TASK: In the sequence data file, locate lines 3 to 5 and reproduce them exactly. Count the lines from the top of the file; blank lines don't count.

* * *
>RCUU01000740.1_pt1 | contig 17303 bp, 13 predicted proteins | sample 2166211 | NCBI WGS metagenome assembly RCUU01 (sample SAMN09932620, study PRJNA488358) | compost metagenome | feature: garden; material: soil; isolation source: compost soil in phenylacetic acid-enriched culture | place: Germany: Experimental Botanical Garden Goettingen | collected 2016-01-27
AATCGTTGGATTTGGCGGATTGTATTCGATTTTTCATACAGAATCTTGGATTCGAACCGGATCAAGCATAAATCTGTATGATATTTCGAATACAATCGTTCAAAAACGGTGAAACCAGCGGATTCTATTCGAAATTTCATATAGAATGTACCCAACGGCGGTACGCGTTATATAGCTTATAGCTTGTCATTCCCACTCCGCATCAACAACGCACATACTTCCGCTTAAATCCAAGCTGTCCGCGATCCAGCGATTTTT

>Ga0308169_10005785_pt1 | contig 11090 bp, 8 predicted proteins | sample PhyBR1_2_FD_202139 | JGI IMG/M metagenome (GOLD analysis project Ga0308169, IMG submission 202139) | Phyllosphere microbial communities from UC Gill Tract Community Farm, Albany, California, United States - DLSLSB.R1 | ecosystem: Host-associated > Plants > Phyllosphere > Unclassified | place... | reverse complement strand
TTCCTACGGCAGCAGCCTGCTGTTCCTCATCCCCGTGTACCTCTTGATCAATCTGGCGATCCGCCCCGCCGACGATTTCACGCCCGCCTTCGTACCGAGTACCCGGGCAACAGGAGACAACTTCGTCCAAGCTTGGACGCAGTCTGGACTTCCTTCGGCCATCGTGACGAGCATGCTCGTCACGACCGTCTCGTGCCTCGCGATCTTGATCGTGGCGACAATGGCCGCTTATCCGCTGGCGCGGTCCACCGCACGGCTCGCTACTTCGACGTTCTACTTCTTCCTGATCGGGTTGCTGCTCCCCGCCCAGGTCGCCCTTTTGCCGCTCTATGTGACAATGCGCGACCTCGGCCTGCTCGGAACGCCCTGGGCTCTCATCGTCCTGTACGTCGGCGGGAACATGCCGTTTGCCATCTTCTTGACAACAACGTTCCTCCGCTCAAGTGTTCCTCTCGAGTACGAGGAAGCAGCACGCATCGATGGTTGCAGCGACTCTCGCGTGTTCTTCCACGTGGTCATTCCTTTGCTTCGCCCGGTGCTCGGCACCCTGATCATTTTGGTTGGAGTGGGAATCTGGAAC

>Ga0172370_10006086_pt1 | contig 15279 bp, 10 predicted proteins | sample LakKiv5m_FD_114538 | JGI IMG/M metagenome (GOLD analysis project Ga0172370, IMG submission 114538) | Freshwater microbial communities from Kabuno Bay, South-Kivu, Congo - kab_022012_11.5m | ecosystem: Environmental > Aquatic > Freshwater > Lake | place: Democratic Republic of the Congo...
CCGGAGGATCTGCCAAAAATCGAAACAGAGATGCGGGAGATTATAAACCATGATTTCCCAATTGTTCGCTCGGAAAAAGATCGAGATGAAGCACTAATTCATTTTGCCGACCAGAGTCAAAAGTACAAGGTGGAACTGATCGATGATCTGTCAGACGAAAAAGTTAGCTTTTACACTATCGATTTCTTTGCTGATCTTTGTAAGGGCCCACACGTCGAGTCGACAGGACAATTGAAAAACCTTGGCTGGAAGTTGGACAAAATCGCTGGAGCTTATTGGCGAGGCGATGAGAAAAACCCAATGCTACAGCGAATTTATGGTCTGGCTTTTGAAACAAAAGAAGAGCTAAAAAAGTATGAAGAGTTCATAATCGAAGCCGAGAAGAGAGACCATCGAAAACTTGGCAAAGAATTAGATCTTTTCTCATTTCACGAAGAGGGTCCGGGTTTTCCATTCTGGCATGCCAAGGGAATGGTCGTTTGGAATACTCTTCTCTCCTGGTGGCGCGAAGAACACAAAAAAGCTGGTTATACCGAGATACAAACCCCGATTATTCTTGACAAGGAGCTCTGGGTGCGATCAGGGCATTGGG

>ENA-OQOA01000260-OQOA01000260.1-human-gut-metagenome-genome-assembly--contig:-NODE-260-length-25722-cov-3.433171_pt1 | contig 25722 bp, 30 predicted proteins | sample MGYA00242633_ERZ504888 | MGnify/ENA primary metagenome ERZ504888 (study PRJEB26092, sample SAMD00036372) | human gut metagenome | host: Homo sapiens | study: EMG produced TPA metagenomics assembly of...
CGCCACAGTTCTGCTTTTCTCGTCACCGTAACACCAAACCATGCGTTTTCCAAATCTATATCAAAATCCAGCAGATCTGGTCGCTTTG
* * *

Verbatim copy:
>Ga0308169_10005785_pt1 | contig 11090 bp, 8 predicted proteins | sample PhyBR1_2_FD_202139 | JGI IMG/M metagenome (GOLD analysis project Ga0308169, IMG submission 202139) | Phyllosphere microbial communities from UC Gill Tract Community Farm, Albany, California, United States - DLSLSB.R1 | ecosystem: Host-associated > Plants > Phyllosphere > Unclassified | place... | reverse complement strand
TTCCTACGGCAGCAGCCTGCTGTTCCTCATCCCCGTGTACCTCTTGATCAATCTGGCGATCCGCCCCGCCGACGATTTCACGCCCGCCTTCGTACCGAGTACCCGGGCAACAGGAGACAACTTCGTCCAAGCTTGGACGCAGTCTGGACTTCCTTCGGCCATCGTGACGAGCATGCTCGTCACGACCGTCTCGTGCCTCGCGATCTTGATCGTGGCGACAATGGCCGCTTATCCGCTGGCGCGGTCCACCGCACGGCTCGCTACTTCGACGTTCTACTTCTTCCTGATCGGGTTGCTGCTCCCCGCCCAGGTCGCCCTTTTGCCGCTCTATGTGACAATGCGCGACCTCGGCCTGCTCGGAACGCCCTGGGCTCTCATCGTCCTGTACGTCGGCGGGAACATGCCGTTTGCCATCTTCTTGACAACAACGTTCCTCCGCTCAAGTGTTCCTCTCGAGTACGAGGAAGCAGCACGCATCGATGGTTGCAGCGACTCTCGCGTGTTCTTCCACGTGGTCATTCCTTTGCTTCGCCCGGTGCTCGGCACCCTGATCATTTTGGTTGGAGTGGGAATCTGGAAC

>Ga0172370_10006086_pt1 | contig 15279 bp, 10 predicted proteins | sample LakKiv5m_FD_114538 | JGI IMG/M metagenome (GOLD analysis project Ga0172370, IMG submission 114538) | Freshwater microbial communities from Kabuno Bay, South-Kivu, Congo - kab_022012_11.5m | ecosystem: Environmental > Aquatic > Freshwater > Lake | place: Democratic Republic of the Congo...